R&R In The FASTLANE 093

Research and Reviews in the Fastlane 600

Welcome to the 93rd edition of Research and Reviews in the Fastlane. R&R in the Fastlane is a free resource that harnesses the power of social media to allow some of the best and brightest emergency medicine and critical care clinicians from all over the world tell us what they think is worth reading from the published literature.

This edition contains 6 recommended reads. The R&R Editorial Team includes Jeremy Fried, Nudrat Rashid, Soren Rudolph, Anand Swaminathan and, of course, Chris Nickson. Find more R&R in the Fastlane reviews in the : Overview; Archives and Contributors


This Edition’s R&R Hall of Famer

RR Hall of FAMER

Bair AE, Chima R. The Inaccuracy of Using Landmark Techniques for Cricothyroid Membrane Identification: A Comparison of Three Techniques. Acad Emerg Med 2015. PMID 26198864

  • This randomized trial of Emergency Physicians use if various techniques to identify landmarks for cricothyrotomy showed that these techniques have limited sensitivity (46-62%), when ultrasound was used as the gold standard. The paper doesn’t speak to procedural success or patient outcomes but given the potential inadequacy of landmark identification, it seems prudent to use ultrasound to mark anatomy in an anticipated difficult airway, should time allow.
  • This study of 50 volunteers suggests that three commonly taught methods for finding the cricothyroid membrane (general palpation, four-finger, skin crease) are relatively inaccurate, using ultrasonography as the gold standard. I conclude:1. The landmark techniques are inaccurate for finding the CTM *and that’s okay.* Make your best guess using general palpation and if you feel nothing, use four-finger or skin crease **and then make a long vertical incision.** Once you get through the skin you are very likely to be able to feel the CTM, and even if you still can’t at that point, that’s fine too, cut to air.2. If you have time to prepare (e.g. prior to RSI in a patient predicted to be very difficult laryngoscopy) put the ultrasound probe on the neck and mark the CTM.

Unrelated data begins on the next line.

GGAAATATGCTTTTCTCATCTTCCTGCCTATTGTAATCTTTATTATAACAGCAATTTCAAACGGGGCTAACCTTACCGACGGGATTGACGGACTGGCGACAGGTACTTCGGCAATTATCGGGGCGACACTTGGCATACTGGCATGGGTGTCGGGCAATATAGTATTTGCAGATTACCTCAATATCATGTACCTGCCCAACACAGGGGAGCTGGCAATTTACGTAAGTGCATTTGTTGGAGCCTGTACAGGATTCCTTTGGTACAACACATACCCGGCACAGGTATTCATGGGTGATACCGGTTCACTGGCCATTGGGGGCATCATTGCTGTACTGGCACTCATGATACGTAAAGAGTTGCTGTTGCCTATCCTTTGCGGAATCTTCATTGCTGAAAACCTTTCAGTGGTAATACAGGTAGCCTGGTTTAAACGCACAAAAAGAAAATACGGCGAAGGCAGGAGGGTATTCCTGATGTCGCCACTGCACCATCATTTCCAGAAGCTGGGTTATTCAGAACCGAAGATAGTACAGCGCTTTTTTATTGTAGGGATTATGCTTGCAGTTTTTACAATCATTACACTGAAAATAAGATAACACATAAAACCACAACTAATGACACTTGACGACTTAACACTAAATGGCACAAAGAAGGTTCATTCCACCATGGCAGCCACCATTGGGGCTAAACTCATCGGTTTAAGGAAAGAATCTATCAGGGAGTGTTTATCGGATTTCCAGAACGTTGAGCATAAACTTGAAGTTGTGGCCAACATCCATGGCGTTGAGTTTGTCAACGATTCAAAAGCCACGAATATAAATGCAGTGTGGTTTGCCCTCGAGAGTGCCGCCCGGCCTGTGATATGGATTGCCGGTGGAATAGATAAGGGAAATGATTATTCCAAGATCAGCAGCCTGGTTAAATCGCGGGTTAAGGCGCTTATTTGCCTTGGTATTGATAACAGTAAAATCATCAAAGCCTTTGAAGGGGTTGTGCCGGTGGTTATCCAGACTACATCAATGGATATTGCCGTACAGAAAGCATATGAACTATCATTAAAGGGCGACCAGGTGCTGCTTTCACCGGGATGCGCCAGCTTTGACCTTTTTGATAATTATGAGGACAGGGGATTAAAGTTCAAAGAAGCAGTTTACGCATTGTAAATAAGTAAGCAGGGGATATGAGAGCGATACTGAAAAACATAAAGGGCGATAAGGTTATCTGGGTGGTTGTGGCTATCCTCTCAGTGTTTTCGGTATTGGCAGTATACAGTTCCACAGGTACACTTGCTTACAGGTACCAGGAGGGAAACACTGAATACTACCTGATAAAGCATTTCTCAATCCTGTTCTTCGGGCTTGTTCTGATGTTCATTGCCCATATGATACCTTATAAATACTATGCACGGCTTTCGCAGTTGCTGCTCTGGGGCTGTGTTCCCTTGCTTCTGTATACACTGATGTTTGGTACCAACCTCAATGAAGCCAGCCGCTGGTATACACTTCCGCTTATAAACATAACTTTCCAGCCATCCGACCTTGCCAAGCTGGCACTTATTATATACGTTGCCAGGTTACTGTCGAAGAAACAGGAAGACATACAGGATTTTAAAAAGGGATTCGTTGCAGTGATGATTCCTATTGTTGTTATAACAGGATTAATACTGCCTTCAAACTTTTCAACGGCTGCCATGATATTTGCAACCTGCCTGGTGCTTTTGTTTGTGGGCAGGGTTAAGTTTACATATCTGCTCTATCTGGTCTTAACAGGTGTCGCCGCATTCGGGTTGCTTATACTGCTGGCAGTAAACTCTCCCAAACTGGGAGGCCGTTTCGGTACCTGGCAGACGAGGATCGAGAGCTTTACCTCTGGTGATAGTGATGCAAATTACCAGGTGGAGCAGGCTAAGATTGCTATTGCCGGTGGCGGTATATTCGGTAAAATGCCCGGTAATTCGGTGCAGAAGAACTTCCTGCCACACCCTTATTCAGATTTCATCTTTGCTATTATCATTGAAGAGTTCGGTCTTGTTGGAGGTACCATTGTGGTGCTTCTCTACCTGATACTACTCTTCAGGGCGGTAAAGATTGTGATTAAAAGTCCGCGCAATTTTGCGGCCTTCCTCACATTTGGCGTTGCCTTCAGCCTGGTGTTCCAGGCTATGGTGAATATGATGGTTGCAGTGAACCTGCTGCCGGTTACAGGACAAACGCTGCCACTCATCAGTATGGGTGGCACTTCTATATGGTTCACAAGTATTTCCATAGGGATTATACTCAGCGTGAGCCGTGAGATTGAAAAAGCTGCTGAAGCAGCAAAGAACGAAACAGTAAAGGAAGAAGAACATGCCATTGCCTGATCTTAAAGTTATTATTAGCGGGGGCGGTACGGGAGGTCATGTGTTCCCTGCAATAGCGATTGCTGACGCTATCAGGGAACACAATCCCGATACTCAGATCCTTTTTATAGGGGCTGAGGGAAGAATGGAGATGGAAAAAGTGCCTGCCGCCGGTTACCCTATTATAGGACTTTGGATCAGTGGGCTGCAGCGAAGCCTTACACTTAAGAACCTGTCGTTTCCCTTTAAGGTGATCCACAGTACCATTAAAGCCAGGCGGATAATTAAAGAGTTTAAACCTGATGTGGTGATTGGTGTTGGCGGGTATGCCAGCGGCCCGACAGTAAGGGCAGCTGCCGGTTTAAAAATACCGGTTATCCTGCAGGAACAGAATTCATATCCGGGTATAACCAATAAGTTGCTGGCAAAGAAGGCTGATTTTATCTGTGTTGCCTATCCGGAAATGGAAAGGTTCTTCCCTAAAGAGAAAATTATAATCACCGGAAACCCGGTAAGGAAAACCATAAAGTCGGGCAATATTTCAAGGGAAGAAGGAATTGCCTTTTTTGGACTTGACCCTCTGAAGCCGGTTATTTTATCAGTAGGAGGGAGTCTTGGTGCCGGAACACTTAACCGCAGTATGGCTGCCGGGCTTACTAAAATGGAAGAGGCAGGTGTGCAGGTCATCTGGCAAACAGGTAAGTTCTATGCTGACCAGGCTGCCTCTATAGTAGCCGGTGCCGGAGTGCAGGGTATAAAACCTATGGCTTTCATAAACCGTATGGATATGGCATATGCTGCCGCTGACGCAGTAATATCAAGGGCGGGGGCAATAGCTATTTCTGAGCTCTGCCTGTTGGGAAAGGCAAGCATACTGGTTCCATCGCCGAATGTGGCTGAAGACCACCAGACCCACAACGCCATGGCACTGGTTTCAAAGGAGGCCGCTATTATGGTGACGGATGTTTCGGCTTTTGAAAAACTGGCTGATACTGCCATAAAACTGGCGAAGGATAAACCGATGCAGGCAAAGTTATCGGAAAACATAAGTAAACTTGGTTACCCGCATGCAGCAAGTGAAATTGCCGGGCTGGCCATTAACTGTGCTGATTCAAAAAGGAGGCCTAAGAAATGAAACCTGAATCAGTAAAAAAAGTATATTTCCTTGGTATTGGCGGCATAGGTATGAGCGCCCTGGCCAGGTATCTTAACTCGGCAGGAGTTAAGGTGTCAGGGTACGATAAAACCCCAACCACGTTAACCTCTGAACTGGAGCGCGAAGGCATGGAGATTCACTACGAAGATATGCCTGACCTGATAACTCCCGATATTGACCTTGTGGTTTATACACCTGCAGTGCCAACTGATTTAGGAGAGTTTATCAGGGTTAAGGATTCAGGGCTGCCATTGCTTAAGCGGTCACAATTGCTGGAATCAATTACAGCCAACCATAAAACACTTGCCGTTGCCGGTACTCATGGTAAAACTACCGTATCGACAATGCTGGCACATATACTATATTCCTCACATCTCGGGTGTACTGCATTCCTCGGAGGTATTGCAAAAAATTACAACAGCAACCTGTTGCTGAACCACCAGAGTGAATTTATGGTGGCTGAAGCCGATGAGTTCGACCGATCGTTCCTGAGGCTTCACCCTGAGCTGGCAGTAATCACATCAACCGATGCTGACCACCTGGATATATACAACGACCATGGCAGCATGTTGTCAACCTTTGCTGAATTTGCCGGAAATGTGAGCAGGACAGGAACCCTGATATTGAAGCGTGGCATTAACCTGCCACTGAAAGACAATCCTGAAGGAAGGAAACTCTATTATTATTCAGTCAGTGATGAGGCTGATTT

• Recommended by Lauren Westafer, Reuben Strayer

RR Mona Lisa

Schechter MT, Sheps SB. Diagnostic testing revisited: pathways through uncertainty. Can Med Assoc J 1985;132(7):755-60. PMID: 3884119

  • The authors in this review, describe 4 principles clinicians can use and teach to stop the epidemic of over testing which beleaguers healthcare. Did I mention this was published in 1985? The principles are
    • In the diagnostic context, patients do not have a disease, only a probability of disease.
    • Diagnostic tests are merely revisions of probability.
    • Test interpretation should precede test ordering.
    • In general, if the revisions in probabilities caused by a diagnostic test do not entail a change in subsequent management, use of the test should be reconsidered.
  • Full of pearls and examples of how to apply these principles at the bedside, this article is a great read. Also, not to be missed, is the appendix with a MS-BASIC program to calculate post-test probabilities given a positive or negative test result.
  • Recommended by Jeremy Fried
  • Further information Diagnostic Decision Making in Emergency Medicine (Emergency Medicine Cases)

RR Eureka

Capp R et al. Emergency Department With Sepsis and Progress to Septic Shock Between 4 and 48 Hours of Emergency Department Arrival. Crit Care Med. 2015; 43(5): 983-8. PMID: 25668750